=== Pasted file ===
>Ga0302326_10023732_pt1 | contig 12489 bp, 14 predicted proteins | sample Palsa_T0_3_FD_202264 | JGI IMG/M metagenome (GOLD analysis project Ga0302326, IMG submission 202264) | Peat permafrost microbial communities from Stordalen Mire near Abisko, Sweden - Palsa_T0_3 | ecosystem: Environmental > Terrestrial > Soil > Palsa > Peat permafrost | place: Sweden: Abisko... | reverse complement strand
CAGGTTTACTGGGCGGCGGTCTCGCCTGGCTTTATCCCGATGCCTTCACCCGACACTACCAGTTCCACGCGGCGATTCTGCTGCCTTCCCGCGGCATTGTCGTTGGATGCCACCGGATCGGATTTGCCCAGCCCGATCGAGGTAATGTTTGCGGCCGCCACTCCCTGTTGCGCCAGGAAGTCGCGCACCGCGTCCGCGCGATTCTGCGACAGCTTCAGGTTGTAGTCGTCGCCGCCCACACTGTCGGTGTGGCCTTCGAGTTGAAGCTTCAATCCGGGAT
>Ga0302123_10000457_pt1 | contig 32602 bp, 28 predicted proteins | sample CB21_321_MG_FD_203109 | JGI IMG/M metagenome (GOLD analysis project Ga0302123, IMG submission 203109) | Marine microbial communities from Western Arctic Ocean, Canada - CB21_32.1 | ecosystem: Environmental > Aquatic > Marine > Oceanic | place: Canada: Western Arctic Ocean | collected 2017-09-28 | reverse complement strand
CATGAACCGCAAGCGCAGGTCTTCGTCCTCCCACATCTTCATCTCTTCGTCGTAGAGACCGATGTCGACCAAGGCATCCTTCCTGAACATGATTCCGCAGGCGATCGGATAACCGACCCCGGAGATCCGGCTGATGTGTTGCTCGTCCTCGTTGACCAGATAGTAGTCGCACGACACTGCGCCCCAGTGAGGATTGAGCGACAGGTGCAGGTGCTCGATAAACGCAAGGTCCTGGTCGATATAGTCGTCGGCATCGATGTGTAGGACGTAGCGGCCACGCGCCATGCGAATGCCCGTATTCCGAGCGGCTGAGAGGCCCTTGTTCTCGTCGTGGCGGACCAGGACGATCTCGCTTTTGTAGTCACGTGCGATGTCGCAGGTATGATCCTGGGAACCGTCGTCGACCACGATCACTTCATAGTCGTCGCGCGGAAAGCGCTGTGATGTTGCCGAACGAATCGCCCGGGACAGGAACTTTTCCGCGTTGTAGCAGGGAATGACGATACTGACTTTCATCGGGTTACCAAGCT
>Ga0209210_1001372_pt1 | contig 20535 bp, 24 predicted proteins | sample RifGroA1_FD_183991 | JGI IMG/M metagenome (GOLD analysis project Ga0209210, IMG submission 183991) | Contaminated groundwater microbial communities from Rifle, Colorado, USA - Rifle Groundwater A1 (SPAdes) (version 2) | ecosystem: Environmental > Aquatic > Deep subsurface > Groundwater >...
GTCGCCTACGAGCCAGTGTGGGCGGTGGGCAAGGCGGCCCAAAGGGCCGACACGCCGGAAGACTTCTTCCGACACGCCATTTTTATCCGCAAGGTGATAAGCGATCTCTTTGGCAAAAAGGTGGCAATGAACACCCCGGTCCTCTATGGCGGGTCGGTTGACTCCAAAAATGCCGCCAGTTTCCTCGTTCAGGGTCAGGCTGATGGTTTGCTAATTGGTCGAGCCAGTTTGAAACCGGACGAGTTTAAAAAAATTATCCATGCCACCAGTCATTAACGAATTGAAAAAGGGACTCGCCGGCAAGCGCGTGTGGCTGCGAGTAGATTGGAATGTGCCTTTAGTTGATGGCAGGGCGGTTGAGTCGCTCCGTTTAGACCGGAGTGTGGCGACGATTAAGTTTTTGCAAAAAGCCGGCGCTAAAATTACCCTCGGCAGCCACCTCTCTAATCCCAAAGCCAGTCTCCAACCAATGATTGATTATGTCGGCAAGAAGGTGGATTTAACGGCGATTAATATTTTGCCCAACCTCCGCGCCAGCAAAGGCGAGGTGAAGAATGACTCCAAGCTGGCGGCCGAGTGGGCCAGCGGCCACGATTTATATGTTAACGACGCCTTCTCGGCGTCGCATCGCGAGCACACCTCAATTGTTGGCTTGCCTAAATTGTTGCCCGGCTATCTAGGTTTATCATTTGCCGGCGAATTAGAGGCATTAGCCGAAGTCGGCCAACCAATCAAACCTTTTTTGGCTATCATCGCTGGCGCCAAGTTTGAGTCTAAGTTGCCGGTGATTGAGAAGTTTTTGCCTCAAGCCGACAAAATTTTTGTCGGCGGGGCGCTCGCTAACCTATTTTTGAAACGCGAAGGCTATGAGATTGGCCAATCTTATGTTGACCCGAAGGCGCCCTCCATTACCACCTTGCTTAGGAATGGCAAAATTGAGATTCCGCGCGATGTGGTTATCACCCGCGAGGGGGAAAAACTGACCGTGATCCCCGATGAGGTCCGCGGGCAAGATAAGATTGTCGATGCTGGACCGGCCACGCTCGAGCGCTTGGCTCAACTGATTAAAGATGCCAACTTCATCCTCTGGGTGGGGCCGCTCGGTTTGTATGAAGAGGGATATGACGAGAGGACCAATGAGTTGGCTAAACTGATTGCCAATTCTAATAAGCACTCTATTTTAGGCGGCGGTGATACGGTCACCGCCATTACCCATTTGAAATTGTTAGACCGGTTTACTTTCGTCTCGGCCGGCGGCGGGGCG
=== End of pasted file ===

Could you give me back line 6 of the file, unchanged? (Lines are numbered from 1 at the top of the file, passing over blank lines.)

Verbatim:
GTCGCCTACGAGCCAGTGTGGGCGGTGGGCAAGGCGGCCCAAAGGGCCGACACGCCGGAAGACTTCTTCCGACACGCCATTTTTATCCGCAAGGTGATAAGCGATCTCTTTGGCAAAAAGGTGGCAATGAACACCCCGGTCCTCTATGGCGGGTCGGTTGACTCCAAAAATGCCGCCAGTTTCCTCGTTCAGGGTCAGGCTGATGGTTTGCTAATTGGTCGAGCCAGTTTGAAACCGGACGAGTTTAAAAAAATTATCCATGCCACCAGTCATTAACGAATTGAAAAAGGGACTCGCCGGCAAGCGCGTGTGGCTGCGAGTAGATTGGAATGTGCCTTTAGTTGATGGCAGGGCGGTTGAGTCGCTCCGTTTAGACCGGAGTGTGGCGACGATTAAGTTTTTGCAAAAAGCCGGCGCTAAAATTACCCTCGGCAGCCACCTCTCTAATCCCAAAGCCAGTCTCCAACCAATGATTGATTATGTCGGCAAGAAGGTGGATTTAACGGCGATTAATATTTTGCCCAACCTCCGCGCCAGCAAAGGCGAGGTGAAGAATGACTCCAAGCTGGCGGCCGAGTGGGCCAGCGGCCACGATTTATATGTTAACGACGCCTTCTCGGCGTCGCATCGCGAGCACACCTCAATTGTTGGCTTGCCTAAATTGTTGCCCGGCTATCTAGGTTTATCATTTGCCGGCGAATTAGAGGCATTAGCCGAAGTCGGCCAACCAATCAAACCTTTTTTGGCTATCATCGCTGGCGCCAAGTTTGAGTCTAAGTTGCCGGTGATTGAGAAGTTTTTGCCTCAAGCCGACAAAATTTTTGTCGGCGGGGCGCTCGCTAACCTATTTTTGAAACGCGAAGGCTATGAGATTGGCCAATCTTATGTTGACCCGAAGGCGCCCTCCATTACCACCTTGCTTAGGAATGGCAAAATTGAGATTCCGCGCGATGTGGTTATCACCCGCGAGGGGGAAAAACTGACCGTGATCCCCGATGAGGTCCGCGGGCAAGATAAGATTGTCGATGCTGGACCGGCCACGCTCGAGCGCTTGGCTCAACTGATTAAAGATGCCAACTTCATCCTCTGGGTGGGGCCGCTCGGTTTGTATGAAGAGGGATATGACGAGAGGACCAATGAGTTGGCTAAACTGATTGCCAATTCTAATAAGCACTCTATTTTAGGCGGCGGTGATACGGTCACCGCCATTACCCATTTGAAATTGTTAGACCGGTTTACTTTCGTCTCGGCCGGCGGCGGGGCG